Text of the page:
It is worth remembering that, though this is a riveting story that has attracted the attention of countless Franklin enthusiasts, these men suffered greatly on this trip. There was not just physical exhaustion, but emotional and psychological anguish, which helps one understand the conditions that might have led to the deaths of Hood and Terohaute.
As noted in Franklin’s journals, winter had come early and fiercely compared to 1820. Snowfall was heavy throughout their return across the barrenlands, and lakes that were open in 1820 were now frozen. With gale-like winds, the party staggered through the ice and snow, and were hemmed in for days.
Dissension in the Party
Dissension, suspicion, and open mutiny likewise dogged the expedition, especially as the party grew ever more desperate. In September, suspected sabotage to lighten the load had claimed fishing nets and the canoes, which rendered crossing the Coppermine at Obstruction Rapids into an eight-day ordeal. This not only lost precious time, but left the expedition exhausted and ripe for the events detailed in this murder mystery. Intimations of cannibalism were also hinted at this time, as the ultimate act of survival hovered like a spectre over their daily struggle.
All the British members of the expedition were Royal Navy veterans of the Napoleonic Wars. The disciplinary practices of the high seas were an ill fit for a motley crew of voyageurs, Chipewyan Métis interpreters, and Inuit who were accustomed to the dissolute yet practical ways of Hudson’s Bay and North West Company traders. Moreover, of the British, only Back spoke French owing to his captivity as a prisoner of war in France. Thus the party had to contend with strained communications on top of the strenuous demands of a journey into unknown lands.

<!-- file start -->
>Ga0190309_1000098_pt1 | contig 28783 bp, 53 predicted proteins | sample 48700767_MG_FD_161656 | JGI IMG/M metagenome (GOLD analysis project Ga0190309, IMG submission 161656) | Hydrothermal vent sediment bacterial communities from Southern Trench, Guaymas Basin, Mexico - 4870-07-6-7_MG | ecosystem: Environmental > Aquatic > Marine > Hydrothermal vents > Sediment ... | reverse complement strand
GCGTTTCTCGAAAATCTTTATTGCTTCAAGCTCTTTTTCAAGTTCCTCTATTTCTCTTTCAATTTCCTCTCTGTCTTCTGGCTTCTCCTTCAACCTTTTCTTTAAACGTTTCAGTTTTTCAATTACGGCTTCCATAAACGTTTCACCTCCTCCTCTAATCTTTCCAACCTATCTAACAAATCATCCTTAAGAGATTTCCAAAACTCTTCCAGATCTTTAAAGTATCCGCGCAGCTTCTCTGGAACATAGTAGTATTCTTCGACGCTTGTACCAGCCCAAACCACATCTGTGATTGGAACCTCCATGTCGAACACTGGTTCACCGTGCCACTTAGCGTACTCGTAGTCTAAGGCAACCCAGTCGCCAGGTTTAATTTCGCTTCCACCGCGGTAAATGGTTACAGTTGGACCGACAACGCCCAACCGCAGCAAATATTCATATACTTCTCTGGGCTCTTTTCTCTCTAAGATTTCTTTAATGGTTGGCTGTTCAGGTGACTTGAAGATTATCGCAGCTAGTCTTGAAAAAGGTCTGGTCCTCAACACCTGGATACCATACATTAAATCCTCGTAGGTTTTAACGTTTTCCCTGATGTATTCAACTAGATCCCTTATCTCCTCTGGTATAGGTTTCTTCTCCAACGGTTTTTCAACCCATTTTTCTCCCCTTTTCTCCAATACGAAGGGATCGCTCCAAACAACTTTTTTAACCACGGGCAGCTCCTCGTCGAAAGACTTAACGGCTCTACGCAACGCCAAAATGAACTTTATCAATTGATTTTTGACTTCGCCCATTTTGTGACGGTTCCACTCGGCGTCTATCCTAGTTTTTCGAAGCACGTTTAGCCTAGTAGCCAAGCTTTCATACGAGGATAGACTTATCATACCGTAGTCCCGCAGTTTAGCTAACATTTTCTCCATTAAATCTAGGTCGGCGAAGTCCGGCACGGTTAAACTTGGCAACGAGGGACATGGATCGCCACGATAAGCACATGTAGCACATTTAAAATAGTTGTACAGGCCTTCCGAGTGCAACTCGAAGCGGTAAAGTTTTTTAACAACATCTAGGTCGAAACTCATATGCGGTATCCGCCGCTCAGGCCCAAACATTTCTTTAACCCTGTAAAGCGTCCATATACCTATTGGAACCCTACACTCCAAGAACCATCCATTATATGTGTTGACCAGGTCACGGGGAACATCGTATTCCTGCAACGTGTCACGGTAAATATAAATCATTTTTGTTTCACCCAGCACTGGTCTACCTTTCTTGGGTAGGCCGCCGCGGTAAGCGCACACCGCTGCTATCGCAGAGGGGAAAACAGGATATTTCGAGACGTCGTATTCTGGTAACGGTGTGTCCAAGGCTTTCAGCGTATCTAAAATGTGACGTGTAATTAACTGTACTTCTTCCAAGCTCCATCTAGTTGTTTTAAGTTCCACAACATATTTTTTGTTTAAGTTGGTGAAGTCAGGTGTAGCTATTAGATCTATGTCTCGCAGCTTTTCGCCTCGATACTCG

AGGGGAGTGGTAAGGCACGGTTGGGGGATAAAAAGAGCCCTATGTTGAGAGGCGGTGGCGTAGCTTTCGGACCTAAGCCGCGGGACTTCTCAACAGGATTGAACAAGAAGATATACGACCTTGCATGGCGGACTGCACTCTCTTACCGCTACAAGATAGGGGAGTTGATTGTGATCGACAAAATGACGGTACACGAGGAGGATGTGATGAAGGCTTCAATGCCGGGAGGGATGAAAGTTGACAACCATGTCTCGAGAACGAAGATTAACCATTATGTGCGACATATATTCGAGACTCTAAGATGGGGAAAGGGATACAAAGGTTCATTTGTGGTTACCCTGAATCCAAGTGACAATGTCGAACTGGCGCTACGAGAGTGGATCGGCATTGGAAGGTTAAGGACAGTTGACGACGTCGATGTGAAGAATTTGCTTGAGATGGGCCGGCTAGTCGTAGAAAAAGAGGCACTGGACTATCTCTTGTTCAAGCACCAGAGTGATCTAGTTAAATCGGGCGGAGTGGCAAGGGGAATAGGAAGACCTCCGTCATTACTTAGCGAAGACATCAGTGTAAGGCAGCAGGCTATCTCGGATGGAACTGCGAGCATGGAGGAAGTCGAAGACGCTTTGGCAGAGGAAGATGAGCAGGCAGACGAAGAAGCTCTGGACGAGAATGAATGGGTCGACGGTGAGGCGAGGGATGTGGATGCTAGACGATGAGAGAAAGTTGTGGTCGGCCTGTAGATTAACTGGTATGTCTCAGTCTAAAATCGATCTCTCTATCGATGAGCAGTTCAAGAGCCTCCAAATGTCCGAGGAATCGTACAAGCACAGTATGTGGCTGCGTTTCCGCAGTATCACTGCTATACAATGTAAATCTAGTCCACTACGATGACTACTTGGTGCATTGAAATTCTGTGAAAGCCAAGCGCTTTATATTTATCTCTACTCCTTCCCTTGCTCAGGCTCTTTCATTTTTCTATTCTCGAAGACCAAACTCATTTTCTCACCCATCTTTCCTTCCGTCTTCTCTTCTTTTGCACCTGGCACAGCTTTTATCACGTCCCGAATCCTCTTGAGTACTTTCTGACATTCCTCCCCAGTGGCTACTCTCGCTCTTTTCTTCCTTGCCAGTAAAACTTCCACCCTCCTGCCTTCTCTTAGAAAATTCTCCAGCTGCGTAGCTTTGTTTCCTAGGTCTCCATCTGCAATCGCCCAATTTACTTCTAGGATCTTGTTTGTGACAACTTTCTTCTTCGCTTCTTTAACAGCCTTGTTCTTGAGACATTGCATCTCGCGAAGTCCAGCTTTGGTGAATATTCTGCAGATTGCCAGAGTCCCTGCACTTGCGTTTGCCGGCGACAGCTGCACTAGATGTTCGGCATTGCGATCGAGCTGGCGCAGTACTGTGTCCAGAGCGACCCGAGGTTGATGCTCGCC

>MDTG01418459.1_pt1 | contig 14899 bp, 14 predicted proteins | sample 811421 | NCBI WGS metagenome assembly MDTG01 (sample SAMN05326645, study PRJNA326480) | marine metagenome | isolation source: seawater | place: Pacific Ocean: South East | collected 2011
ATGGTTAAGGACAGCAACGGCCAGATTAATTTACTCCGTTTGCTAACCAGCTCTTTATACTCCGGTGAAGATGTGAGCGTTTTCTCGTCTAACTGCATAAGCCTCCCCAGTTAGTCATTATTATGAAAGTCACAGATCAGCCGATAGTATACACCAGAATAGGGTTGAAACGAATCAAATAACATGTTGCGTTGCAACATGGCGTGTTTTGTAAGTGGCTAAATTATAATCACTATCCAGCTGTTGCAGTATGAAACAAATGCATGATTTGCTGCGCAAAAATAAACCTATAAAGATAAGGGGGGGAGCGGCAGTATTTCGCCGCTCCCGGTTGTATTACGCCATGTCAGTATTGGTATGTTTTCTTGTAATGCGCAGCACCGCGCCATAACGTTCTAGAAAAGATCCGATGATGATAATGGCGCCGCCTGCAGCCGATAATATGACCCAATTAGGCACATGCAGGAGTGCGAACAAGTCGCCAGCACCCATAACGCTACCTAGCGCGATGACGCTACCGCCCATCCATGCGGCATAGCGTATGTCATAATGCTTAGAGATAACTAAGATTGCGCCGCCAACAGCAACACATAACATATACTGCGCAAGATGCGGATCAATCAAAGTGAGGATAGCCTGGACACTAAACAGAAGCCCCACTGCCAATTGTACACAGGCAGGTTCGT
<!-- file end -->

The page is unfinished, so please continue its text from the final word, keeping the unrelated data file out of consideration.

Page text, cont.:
The Lack of Provisions
The feud between the HBC and NWC over control of the fur trade had prevented sufficient supplies from reaching the expedition at Fort Enterprise. Willard Wentzel, the NWC clerk in Fort Providence, couldn’t send European supplies because he didn’t have any. He himself nearly perished on his return trip from the Mouth of the Coppermine, spending 11 days without food.
There was also insufficient ammunition to outfit Akaitcho, whose family was reduced to using bits of axe heads as musket shot. Akaitcho, was said to have been unable to provision Fort Enterprise after members of his family drowned in the fall of 1820 – the grieving family was said to have been so ‘unhinged’ as to have been unable to provide for themselves. Akaitcho very likely also thought it a fool’s errand to provide for a party who would surely never return from such a suicidal voyage.
Terohaute’s death was the culmination of a series of such unfortunate conditions and events that the bigger question remains: why did almost every one of the British seamen survive — none of whom had sufficient skills or conditioning to hunt or travel in the North — while all but two voyageurs perished on the expedition? Beyond who’s responsible for Michel’s death, who should be held responsible for the deaths of the other eight Canadiens?
These considerations make the murder mystery more of a “why-dunnit” rather than a “who-dunnit.” There were only two people who could have killed him anyway as most the voyageurs were dead by that point!
To see what really happened in that dread month of October 1821, check out a timeline culled from the surviving officers’ journals.
Enjoy the game!
Portraits and biographical details of the expedition members were derived from journals of the British officers, published in their original form and through the efforts of C. Stuart Houston.